Does Your Farmed Salmon Contain Tire Chemicals? 4 Dangers You Should Know

Salmon is known to be one of the sea’s most nutrient dense foods (and it doesn’t hurt that it’s so dang tasty). Rich in omega-3 fatty acids, protein and B-vitamins, this versatile fish has been shown to promote whole body wellness. From joint health to cancer prevention, the benefits are vast. However, there’s a dark side to salmon — one that may expose you to toxic chemicals.

How the heck does a tire chemical relate to my salmon?

You may have heard some of the controversy surrounding farmed salmon, and unfortunately, a lot of what you hear is true. In today’s modern world, millions of Americans are eating farm-raised salmon on a regular basis. While these people believe they’re doing their family a health-boosting favor, they are actually being exposed to harmful toxins.

Throw in issues surrounding imported fish (which is the case for approximately 80 percent of the fish Americans eat), and for each mouthful of farmed salmon you eat, you’ll be chomping on everything from pesticides to dioxins. Just to clear that seven-letter word up, dioxins are industrial byproducts.

Not exactly the “seasoning” you want on your next filet, eh?

And, it gets worse. Based on toxicology tests, it’s been found that farmed salmon is actually one of the most toxic foods in the world. In fact, when compared to wild salmon, farm-raised salmon contains PCB levels that are eight times higher.

Although there’s a list of toxic contaminants that are causing concern, one chemical is particularly harmful. Known as ethoxyquin, this rubber stabilizer was developed by…

… you guessed it, Monsanto!

Used during the production of tires, this chemical is also a known pesticide and preservative. Found in fish and pet food, this chemical is believed to cause a number of health implications.

Dangers associated with ethoxyquin found in farmed fish

Based on the toxicity of ethoxyquin, the EU set limits regarding its use in the production of fruits, vegetables, nuts, and meat. However, since this food additive was never intended for use in fish. In turn, this has resulted in the unregulated use of ethoxyquin. This means that there are currently no limits in regards to how much of this chemical can be used in seafood production.

In one study, it was found that upon consuming 300 grams of farmed salmon, this intake would contribute to approximately 15 percent of your acceptable daily intake of ethoxyquin (for those weighing around 130 pounds). In addition, this amount of farmed salmon would also expose you to 75 percent of your acceptable daily intake of BHT — another toxic additive.

This has led to increasing concerns surrounding the following four dangers.

1. Increased risk of DNA damage

Unfortunately, ethoxyquin has been shown to cause DNA damage in humans. In one important study, researchers were interested in the adverse effects of this chemical in people. After treating cells with ethoxyquin doses for one hour (ranging from one to 250 microM), they found that human lymphocytes were damaged in a dose-dependent manner.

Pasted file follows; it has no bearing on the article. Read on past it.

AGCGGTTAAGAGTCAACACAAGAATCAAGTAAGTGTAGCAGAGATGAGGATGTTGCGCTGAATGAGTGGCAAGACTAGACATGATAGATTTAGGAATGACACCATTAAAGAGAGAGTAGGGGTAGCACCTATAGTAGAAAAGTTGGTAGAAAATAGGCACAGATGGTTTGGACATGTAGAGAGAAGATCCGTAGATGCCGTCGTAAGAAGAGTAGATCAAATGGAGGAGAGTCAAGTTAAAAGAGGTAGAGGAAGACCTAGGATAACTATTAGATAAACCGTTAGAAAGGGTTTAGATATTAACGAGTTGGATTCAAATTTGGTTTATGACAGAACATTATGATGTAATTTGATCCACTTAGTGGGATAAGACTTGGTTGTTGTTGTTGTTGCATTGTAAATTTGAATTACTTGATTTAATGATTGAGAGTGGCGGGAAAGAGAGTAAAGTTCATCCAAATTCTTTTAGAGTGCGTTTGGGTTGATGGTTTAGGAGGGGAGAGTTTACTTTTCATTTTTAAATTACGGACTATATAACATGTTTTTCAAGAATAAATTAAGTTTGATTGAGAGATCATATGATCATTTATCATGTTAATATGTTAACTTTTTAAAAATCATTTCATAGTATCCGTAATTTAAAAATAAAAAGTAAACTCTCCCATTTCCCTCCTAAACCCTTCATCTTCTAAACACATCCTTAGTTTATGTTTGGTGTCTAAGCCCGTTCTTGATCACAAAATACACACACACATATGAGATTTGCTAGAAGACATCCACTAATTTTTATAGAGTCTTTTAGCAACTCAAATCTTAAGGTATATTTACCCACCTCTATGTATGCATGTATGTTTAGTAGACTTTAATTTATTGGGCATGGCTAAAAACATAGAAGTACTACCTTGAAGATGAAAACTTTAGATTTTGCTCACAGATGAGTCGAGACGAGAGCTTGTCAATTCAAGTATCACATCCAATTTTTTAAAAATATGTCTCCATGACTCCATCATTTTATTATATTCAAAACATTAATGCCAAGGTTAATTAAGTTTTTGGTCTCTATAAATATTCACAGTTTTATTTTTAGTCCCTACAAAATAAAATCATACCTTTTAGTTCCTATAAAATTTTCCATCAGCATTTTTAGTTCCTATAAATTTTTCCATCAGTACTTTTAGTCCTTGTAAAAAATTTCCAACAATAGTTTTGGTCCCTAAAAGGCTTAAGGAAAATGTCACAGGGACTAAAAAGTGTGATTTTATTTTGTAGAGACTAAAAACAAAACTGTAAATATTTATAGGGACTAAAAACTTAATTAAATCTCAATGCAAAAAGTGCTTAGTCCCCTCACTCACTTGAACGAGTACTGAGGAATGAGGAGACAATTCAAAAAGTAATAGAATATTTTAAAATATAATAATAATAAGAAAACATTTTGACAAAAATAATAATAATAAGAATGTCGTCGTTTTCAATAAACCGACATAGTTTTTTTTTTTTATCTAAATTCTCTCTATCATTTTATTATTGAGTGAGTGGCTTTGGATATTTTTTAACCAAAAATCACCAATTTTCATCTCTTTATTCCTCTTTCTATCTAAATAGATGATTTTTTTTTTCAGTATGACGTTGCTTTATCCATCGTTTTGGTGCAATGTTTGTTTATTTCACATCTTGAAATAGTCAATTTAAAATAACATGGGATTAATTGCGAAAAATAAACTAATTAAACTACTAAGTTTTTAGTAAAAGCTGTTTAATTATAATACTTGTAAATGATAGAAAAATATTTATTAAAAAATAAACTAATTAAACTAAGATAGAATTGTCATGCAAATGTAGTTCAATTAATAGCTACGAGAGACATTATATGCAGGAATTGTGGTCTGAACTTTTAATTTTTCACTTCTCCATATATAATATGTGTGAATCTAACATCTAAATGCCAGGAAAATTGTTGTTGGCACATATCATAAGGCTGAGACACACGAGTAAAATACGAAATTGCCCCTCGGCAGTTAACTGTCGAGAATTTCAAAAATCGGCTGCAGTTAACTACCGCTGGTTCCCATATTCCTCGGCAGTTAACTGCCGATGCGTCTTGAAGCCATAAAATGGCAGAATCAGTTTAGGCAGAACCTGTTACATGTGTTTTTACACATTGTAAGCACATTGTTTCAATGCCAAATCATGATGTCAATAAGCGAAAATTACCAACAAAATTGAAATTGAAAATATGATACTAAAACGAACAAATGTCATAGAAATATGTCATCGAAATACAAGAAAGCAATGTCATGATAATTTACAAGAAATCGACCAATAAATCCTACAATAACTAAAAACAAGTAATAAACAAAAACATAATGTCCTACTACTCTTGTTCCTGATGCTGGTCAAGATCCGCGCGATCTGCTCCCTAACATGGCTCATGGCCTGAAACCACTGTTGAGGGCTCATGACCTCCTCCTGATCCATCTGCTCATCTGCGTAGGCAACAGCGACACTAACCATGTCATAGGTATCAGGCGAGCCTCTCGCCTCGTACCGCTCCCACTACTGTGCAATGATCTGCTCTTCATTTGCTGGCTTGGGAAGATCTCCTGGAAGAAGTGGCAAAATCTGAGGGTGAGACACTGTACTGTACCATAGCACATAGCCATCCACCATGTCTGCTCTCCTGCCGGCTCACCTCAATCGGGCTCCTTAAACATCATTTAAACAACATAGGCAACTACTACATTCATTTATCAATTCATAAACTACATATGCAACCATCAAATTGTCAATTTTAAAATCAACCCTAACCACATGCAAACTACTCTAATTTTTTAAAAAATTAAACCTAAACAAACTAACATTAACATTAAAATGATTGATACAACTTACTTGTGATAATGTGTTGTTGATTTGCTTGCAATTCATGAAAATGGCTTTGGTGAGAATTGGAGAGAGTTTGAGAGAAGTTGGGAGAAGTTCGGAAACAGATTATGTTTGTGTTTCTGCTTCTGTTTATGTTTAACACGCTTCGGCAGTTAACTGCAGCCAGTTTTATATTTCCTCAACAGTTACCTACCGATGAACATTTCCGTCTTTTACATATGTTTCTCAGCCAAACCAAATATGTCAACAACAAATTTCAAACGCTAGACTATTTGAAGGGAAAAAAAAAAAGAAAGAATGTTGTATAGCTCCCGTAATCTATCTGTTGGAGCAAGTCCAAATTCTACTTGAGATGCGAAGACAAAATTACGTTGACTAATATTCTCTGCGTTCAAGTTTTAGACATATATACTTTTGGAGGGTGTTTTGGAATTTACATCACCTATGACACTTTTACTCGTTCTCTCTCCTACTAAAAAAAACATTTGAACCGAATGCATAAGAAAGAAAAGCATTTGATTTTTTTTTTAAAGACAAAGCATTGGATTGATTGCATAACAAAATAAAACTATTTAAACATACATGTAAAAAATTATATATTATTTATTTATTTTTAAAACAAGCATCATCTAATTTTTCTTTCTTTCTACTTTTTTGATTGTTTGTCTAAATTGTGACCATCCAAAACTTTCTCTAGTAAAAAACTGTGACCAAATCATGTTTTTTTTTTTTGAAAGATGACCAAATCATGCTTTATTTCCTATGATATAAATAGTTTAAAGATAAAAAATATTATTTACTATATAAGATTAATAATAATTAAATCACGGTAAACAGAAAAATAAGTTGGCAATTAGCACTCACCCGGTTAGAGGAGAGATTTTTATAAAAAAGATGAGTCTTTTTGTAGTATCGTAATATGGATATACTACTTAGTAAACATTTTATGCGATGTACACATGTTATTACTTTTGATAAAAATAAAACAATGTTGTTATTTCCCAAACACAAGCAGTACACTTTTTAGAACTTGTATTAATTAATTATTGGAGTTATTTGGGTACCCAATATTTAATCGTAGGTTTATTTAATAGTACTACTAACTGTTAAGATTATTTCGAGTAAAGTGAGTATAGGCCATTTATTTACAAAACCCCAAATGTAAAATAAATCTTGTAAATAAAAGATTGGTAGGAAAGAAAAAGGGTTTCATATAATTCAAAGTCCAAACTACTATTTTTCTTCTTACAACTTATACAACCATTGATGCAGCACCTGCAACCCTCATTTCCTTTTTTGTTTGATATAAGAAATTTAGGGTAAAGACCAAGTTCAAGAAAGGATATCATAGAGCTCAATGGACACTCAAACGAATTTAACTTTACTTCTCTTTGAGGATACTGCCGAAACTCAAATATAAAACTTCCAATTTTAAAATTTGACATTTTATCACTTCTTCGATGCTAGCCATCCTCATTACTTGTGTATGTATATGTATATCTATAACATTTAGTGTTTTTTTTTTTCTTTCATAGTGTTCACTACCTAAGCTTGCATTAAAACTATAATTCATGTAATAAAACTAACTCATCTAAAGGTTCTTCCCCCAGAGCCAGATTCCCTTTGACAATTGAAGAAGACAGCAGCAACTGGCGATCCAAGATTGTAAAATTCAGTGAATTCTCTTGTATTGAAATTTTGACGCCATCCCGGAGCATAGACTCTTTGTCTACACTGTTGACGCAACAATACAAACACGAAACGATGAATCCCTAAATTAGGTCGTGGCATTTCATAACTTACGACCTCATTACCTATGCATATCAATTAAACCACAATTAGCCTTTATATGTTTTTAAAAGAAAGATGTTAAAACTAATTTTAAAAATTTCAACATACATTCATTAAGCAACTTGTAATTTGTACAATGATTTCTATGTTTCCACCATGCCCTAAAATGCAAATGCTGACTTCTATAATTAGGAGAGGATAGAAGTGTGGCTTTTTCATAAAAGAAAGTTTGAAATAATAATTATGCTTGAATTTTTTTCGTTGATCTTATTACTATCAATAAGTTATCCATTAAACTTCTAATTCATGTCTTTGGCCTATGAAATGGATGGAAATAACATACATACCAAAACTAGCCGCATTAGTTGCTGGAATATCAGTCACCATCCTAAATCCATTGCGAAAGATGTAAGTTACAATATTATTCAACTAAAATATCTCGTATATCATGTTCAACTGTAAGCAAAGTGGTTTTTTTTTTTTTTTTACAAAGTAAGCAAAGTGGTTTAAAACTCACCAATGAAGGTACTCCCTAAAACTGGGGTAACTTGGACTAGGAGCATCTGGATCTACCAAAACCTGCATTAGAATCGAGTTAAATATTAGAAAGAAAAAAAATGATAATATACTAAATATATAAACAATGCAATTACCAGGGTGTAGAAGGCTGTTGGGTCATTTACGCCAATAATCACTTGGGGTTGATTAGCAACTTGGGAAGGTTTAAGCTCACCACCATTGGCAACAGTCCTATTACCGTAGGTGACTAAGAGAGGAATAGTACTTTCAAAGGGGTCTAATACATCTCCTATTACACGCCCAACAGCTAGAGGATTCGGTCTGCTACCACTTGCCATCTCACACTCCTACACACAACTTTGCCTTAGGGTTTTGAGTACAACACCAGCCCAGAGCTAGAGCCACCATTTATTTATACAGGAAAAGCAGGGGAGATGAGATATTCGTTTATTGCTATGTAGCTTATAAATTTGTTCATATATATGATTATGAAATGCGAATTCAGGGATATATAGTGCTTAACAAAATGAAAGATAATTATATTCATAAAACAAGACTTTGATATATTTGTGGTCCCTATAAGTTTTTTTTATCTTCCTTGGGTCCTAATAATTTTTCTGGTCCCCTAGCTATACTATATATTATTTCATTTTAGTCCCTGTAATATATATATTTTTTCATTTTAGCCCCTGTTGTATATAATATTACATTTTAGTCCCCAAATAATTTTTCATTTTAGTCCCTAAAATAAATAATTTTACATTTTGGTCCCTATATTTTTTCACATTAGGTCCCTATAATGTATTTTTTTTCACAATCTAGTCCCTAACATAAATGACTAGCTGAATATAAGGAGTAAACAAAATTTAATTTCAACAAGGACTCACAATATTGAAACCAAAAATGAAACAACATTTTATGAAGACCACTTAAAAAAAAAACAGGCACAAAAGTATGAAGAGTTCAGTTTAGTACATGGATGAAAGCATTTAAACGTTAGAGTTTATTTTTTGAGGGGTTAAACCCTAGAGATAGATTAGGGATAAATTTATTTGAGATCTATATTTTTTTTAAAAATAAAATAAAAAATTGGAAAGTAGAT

2. Can pass through the blood-brain barrier

The blood-brain barrier is a membrane that regulates the movement of molecules, ions, and cells between the brain and the blood. In turn, it helps protect the brain from foreign, potentially harmful substances. However, Victoria Bohne and her colleagues have shown that this chemical can cross this barrier. This is concerning as ethoxyquin is possibly carcinogenic.

3. It accumulates in fatty tissue

Detected in breast milk and in the fatty tissue of humans, experts agree that this toxin may accumulate in our body. This study found that when feeding mice varying levels of ethoxyquin for 14 weeks, residue levels were found in the liver and brain. Those in the higher feeding group (0.5 percent of the powdered feed) showcased levels that were twofold when compared to the control group.

4. May increase risk of cancer

As stated above, it is believed that this chemical is carcinogenic. In the 1980s, dog breeders were concerned that dangerous additives were threatening the well-being of their animals. Not only was ethoxyquin believed to cause reproductive issues and autoimmune disorders, but this chemical was also believed to increase the risk of cancers in both dogs and cats.

Although less is known about cancer risk in humans, this is an issue in itself. We simply do not have enough data to justify using these types of additives within our food supply.

These dangers are just the tip of the iceberg in regards to farmed-fish — both in terms of the environment and human health. From the food they are feed to the crowded conditions that they live in, farmed farm exposes humans to toxins while threatening wild ecosystems.

It is recommended that you consume only authentic wild-caught Alaskan sockeye salmon. Another option is consuming smaller fish with a shorter life cycle (reducing the health effects of bioaccumulation). Both sardines and anchovies are both ideal choices.

It is time that we reconnect with our food. Don’t be shy to ask questions about where your food is coming from and how it was produced. On that note, I want to leave you with a startling fact in the hopes that you will rethink your current food choices.

As stated by PETA, nearly 40 percent of farmed fish die before aquafarm operators are ready to slaughter them. Those who survive are then starved for up to 10 days before they’re sent to slaughter.

Now, are you ready to start asking questions?

— Krista Hillis

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